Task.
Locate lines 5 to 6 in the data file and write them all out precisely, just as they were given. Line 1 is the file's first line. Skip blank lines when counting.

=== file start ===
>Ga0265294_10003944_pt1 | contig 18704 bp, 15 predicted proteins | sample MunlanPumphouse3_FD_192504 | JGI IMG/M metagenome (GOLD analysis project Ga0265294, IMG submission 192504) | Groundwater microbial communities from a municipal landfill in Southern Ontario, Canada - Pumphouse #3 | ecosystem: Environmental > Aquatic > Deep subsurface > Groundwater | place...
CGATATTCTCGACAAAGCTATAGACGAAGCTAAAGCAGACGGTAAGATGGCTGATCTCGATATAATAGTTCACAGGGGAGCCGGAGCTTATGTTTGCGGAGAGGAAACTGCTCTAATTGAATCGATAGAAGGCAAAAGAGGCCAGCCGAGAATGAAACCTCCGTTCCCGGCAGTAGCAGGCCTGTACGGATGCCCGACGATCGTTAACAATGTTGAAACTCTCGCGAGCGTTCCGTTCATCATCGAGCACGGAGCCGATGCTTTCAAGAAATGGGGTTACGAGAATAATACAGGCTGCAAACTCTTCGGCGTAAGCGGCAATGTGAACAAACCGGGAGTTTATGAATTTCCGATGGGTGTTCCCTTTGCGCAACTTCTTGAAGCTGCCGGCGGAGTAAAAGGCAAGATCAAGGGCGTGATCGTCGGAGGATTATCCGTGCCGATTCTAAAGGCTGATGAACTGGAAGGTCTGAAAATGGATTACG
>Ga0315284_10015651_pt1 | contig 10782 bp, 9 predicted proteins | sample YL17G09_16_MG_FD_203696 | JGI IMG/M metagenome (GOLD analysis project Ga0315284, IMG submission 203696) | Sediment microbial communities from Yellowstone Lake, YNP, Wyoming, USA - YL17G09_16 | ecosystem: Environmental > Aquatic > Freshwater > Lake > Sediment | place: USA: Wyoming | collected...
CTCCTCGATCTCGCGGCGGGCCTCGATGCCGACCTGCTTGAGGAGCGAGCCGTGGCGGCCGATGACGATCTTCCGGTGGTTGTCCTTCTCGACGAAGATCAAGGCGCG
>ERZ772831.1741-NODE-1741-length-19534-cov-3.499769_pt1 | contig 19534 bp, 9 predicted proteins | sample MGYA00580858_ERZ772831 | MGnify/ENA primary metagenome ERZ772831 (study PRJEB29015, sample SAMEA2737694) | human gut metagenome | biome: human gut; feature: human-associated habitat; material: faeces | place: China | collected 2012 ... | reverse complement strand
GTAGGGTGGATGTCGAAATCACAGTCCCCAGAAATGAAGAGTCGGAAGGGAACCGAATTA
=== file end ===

>ERZ772831.1741-NODE-1741-length-19534-cov-3.499769_pt1 | contig 19534 bp, 9 predicted proteins | sample MGYA00580858_ERZ772831 | MGnify/ENA primary metagenome ERZ772831 (study PRJEB29015, sample SAMEA2737694) | human gut metagenome | biome: human gut; feature: human-associated habitat; material: faeces | place: China | collected 2012 ... | reverse complement strand
GTAGGGTGGATGTCGAAATCACAGTCCCCAGAAATGAAGAGTCGGAAGGGAACCGAATTA